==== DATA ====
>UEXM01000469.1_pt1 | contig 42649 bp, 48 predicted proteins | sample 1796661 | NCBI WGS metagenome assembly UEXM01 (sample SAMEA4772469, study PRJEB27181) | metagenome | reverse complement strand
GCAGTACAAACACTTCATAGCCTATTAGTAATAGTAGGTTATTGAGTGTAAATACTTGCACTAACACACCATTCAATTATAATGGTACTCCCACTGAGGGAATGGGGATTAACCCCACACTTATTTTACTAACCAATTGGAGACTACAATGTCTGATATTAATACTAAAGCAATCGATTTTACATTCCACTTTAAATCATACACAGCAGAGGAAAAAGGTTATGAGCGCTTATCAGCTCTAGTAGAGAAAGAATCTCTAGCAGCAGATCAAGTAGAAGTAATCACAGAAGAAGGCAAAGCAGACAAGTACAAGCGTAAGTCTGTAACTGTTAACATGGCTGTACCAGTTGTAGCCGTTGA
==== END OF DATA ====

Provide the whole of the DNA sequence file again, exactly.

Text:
>UEXM01000469.1_pt1 | contig 42649 bp, 48 predicted proteins | sample 1796661 | NCBI WGS metagenome assembly UEXM01 (sample SAMEA4772469, study PRJEB27181) | metagenome | reverse complement strand
GCAGTACAAACACTTCATAGCCTATTAGTAATAGTAGGTTATTGAGTGTAAATACTTGCACTAACACACCATTCAATTATAATGGTACTCCCACTGAGGGAATGGGGATTAACCCCACACTTATTTTACTAACCAATTGGAGACTACAATGTCTGATATTAATACTAAAGCAATCGATTTTACATTCCACTTTAAATCATACACAGCAGAGGAAAAAGGTTATGAGCGCTTATCAGCTCTAGTAGAGAAAGAATCTCTAGCAGCAGATCAAGTAGAAGTAATCACAGAAGAAGGCAAAGCAGACAAGTACAAGCGTAAGTCTGTAACTGTTAACATGGCTGTACCAGTTGTAGCCGTTGA